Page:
Laptop Posture Makes Sense

Maintaining A Good Laptop Posture for Productivity and Ergonomics

Do you worry that your laptop posture is ruining your back? Laptop posture is one of the biggest dangers in the workplace, users think that using laptops for a short time is ok, inevitably these sessions become longer.  Poor laptop posture can be very damaging, and the effects can be seen immediately through muscle and joint pain and fatigue, as well as over time, through nerve injuries and high blood pressure. Although it is difficult to achieve ideal posture when using a laptop, optimal laptop posture is achieved when it is placed on a desk with the keyboard at the height that allows the arms to be relaxed and vertical (with forearms supported and resting on arm rests). 

10 Best Laptop Setups

The problem with laptops is that they’re designed with portability in mind rather than what’s good for your back, neck, and wrists.

Basically, if the screen is at the right height then the keyboard is too high, and if the keyboard is in the right position, then the screen is too close and too low. Also, laptop touch pads and trackballs are never good for your hands or wrists.

However, there are several things you can do to improve your laptop setup:

  1. Don’t slouch. Despite the name “laptop”, you want to avoid propping your laptop on top of your lap as this requires you to slouch down to see the screen. If you have to work on your lap, such as while you’re on the train, at least put the laptop on top of your computer bag or briefcase so you can raise it up slightly.
  2. Place the screen at eye level. Ideally, set your laptop height and screen angle so you can easily view the screen without bending or rotating your neck, and put it about an arm’s length in front of you. To do this, you will usually need to elevate the laptop a few inches above your desk, which you can do by placing it on a stable support surface such as a laptop stand or a thick book. Read more here.

We are all spending more and more hours at work, sitting at our desks and using our laptops for up to 10 hours each day. Therefore, it is enormously important to set up your workstation in the correct way in order to keep you comfortable, free of any back pains or injury and ready to work as hard as you can all day long.

How to Survive Sitting All Day

If you work a desk job, you probably spend more time at your desk than you do at anything else in your life.

And yet, that time is often spent sitting in a chair that’s too low, with a desk that’s too high, and our necks bent down looking at a screen at an angle that makes us feel like Quasimodo.

That can result in all sorts of nasty stuff, like eyestrain, shoulder pain, back pain, arm pain, wrist pain, and neck pain.

Desk jobs might not seem physically taxing, but they can certainly cause us some physical problems. If you’re going to level up your office life, it’s time to do a desk audit.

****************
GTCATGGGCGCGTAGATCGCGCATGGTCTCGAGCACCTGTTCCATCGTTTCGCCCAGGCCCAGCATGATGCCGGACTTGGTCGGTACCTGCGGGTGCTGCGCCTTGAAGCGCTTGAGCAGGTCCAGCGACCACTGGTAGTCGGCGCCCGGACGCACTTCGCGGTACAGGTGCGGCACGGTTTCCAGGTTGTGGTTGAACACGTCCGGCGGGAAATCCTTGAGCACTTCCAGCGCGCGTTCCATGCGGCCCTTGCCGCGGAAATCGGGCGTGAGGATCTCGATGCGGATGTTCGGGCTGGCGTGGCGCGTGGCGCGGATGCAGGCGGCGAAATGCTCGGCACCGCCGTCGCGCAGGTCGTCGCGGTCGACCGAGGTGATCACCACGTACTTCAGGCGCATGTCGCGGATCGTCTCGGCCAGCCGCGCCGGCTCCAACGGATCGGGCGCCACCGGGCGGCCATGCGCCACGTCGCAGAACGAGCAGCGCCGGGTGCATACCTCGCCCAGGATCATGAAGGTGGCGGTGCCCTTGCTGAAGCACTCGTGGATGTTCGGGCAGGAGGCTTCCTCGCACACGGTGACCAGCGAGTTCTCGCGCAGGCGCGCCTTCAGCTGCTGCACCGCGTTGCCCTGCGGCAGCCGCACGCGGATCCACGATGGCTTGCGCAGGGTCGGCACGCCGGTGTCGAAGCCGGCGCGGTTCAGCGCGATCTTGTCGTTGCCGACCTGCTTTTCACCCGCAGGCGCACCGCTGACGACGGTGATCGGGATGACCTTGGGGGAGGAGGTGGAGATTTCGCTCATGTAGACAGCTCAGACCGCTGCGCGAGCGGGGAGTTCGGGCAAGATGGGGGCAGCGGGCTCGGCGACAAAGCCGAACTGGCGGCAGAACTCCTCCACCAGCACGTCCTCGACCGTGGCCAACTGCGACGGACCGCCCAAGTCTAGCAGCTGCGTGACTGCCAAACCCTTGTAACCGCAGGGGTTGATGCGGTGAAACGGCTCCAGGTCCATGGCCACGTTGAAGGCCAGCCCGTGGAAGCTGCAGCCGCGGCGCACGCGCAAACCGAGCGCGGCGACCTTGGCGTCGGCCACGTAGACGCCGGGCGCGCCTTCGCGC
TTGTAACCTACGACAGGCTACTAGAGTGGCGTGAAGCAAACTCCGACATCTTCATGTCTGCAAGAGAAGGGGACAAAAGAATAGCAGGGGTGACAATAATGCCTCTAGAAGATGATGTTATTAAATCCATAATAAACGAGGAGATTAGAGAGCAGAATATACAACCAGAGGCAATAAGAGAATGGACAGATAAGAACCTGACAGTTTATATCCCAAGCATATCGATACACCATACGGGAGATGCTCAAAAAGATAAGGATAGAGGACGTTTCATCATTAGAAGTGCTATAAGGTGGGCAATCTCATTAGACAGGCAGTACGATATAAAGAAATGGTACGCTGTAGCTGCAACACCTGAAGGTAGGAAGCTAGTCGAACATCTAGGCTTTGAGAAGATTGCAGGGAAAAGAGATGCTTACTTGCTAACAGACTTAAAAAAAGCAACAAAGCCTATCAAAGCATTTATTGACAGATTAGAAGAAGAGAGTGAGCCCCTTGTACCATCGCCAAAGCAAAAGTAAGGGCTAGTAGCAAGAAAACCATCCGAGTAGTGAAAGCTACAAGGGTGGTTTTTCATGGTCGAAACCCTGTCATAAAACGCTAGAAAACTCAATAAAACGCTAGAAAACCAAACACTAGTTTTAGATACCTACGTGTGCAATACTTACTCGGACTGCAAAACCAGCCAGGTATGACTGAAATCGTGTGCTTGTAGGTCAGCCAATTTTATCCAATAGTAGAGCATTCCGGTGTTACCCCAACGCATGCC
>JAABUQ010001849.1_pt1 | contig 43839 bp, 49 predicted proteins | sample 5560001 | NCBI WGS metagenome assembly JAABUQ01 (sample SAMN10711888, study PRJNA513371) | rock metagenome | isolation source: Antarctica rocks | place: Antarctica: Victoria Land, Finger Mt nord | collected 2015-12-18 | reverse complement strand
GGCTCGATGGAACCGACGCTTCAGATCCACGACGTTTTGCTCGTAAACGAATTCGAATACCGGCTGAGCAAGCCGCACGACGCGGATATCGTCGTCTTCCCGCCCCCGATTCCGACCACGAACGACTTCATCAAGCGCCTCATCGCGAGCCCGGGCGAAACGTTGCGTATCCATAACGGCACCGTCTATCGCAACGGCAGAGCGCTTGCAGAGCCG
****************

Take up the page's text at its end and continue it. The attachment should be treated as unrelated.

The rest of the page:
So let’s start with setting your desk chair at the proper height so you can type without scrunching your shoulders up. I swear, 90% of desk/chair combos, in offices or in coffee shops have this ratio wrong.

You want to sit in a chair at a height where you can sit with your shoulders relaxed and pulled back, you’re sitting up tall, and your forearms are parallel to the ground or or lower, meaning you don’t need to reach up to your keyboard, nor shrug your shoulders. More to read here.

Good laptop posture is important to prevent neck and shoulder pain. You could avoid a lot of health problems by maintaining good posture in front of the laptop or computer screen.Be aware not to keep the laptop on your knees to prevent heat effects on fertility in both men and women.

The Best Position For Using Your Laptop

The best position for using your laptop can be seen at the top right. You need to lie in bed with a pillow or something to support your neck and head and then raise your knees to about the same height as your head. The position looks very similar to the third one that is shown (second one down on left hand side). The key difference is the location of the laptop.

Sitting the laptop on your waist appears to put pressure on your wrist. It also places pressure on your neck as you need to lower your eyes to view the laptop. The optimal position addresses this issue by positioning the laptop on your legs instead. This places the laptop screen at eye level, which stops you from having to look down.

Health is not something any of us can take lightly. There is no doubt that working on a computer all day can place strain on many parts of your body, so we should all be conscious of the way we work. See more.

Set Up a Workflow for Your Desk That Makes You Comfortable and Have a Good Laptop Posture.

Your work space should be specific to you. It’s where you do your life’s work (or at least the work that helps pay the bills). It should support both your well-being and how you work best. The tips above will hopefully help you optimize your desk setup so you have the best work days ever–and also have the energy to have a life after work too.

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Author: Allison Yardley

Allison has 5 years in practice as a Chiropractor's Assistant and is a licensed Massage Therapist who writes for numerous blogs online. Feel free to comment or ask questions regarding any of Alley's blog posts.